Overall, there are many similarities between reffing and teaching. Both of them require patience, knowledge, and skill. Someday I will take up the challenge of reffing basketball.

Standing up for Yourself

Recently I had a conversation with my cousin about students being bullied.

She told about how her nephew was being picked on and then he finally decided to stand up for himself and not be pushed around anymore. This young boy is only in elementary school and he was already being bullied. He ended up punching his bullies.

It was a very interesting story she told me and I felt sorry for the young boy. She said that after he stood up for himself, he started having more friends and began to feel included because he wouldn’t let anyone pick on him anymore.

I don’t think students should be reprimanded for standing up for themselves. Though I don’t think that punching and physical violence is the best answer, being called names is terrible and can stick with students through their entire lives. I think this video shows this best.


Blog Changes

I decided to make a few changes to my blog after I listened to Sue Waters talk to us in our class. First, I changed my title to just “Helyn’s Portfolio” so that it would be more specific and people would know who’s blog they are browsing. I changed my theme, too, so that my title was on top and underneath the main title I just added “Helyn van Staveren’s teaching portfolio”. The theme, too, is also mobile friendly which is nice when people or I need to view my blog on their phones or smart devices. I went into the Mobile settings and made sure everyone would see my posts on the front page — just to make things easier for everyone.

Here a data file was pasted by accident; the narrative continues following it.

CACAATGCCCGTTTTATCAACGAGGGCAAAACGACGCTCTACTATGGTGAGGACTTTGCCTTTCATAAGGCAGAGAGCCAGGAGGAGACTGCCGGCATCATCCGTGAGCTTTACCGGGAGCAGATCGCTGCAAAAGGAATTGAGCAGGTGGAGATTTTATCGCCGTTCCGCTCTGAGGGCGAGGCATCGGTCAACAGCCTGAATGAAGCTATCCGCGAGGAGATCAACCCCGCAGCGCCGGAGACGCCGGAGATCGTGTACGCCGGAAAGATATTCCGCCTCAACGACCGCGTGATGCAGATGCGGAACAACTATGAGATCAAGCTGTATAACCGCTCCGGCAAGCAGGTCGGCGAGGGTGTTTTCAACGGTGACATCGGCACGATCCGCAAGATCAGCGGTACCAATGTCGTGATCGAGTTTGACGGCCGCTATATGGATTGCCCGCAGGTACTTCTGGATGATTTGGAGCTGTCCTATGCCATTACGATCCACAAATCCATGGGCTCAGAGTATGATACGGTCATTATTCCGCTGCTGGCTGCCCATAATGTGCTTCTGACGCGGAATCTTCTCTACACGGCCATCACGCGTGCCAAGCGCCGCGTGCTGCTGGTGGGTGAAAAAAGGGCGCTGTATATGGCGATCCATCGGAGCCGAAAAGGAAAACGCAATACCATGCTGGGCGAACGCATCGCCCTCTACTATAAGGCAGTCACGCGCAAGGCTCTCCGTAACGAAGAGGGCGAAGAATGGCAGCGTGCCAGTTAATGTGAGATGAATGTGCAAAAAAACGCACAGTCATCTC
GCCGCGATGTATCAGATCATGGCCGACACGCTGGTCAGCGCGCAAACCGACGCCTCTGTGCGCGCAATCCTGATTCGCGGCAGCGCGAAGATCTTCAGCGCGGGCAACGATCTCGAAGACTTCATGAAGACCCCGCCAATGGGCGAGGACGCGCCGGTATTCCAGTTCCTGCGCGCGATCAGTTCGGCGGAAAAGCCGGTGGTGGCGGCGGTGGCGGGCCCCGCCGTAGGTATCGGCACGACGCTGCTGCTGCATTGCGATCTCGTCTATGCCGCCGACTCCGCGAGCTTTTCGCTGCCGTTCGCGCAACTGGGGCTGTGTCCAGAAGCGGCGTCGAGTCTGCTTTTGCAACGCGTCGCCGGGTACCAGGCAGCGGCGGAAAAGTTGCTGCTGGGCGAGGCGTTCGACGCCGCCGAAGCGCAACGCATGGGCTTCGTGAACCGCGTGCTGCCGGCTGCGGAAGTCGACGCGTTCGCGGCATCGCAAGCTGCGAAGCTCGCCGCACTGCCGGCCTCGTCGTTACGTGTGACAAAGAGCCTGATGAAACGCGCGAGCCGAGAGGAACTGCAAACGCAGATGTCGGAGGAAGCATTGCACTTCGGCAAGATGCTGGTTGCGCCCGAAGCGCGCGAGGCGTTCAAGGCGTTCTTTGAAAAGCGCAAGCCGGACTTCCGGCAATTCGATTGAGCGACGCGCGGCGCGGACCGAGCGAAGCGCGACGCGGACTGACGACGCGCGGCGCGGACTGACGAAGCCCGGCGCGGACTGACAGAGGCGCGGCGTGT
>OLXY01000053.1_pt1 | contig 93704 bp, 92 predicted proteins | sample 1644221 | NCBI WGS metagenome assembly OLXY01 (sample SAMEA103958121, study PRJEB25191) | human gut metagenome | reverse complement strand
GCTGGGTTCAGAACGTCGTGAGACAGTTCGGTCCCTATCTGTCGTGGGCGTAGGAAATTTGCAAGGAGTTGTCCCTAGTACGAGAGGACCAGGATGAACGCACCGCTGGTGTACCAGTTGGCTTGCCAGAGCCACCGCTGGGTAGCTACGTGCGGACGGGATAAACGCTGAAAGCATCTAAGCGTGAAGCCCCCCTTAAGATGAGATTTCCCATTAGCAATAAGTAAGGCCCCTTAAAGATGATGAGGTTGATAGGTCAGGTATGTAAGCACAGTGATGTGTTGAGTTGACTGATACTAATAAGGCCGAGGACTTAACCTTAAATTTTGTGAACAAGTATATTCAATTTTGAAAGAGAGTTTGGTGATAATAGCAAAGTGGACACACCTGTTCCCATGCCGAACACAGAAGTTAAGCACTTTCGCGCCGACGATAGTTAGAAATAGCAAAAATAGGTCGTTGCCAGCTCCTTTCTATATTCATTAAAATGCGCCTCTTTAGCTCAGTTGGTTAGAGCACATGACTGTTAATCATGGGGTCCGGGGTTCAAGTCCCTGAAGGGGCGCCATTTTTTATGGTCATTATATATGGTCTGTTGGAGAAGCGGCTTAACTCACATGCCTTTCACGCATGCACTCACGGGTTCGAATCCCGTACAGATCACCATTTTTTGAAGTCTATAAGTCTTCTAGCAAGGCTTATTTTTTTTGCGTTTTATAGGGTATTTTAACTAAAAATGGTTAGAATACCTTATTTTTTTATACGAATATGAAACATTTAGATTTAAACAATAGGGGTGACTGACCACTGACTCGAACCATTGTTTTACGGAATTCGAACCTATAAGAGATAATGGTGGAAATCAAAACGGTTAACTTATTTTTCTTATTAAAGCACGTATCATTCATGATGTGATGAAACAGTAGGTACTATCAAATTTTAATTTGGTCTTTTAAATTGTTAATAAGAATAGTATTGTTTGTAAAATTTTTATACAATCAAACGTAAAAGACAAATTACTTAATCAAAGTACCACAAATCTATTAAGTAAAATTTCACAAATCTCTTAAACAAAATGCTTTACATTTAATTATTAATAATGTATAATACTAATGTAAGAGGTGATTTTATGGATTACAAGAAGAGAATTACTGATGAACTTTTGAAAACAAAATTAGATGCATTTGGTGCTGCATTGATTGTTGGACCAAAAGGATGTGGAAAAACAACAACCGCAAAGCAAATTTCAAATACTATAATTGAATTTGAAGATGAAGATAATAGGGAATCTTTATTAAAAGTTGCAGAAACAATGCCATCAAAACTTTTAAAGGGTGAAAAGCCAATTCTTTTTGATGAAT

I set up two categories, “ECMP355” for the class I’m and also, “Teacher Thoughts” just so that when I write posts that relate to teachers, they will have their own category. 

I’m also starting to incorporate more links into my posts, like the two you see here. Those will help everyone stay connected as to what I’m talking about in my posts. People reading this post may want to visit Sue’s blog about making blogs better so I added her blog link to her name in the first paragraph. 

As for the pages, I have some created. One that I did at the beginning of this semester was my “About” page. This will be good for people who want to know who I am before they read any posts that I’ve written. The other pages were from another Education class and I’m sure there will be more that I will create in the near future.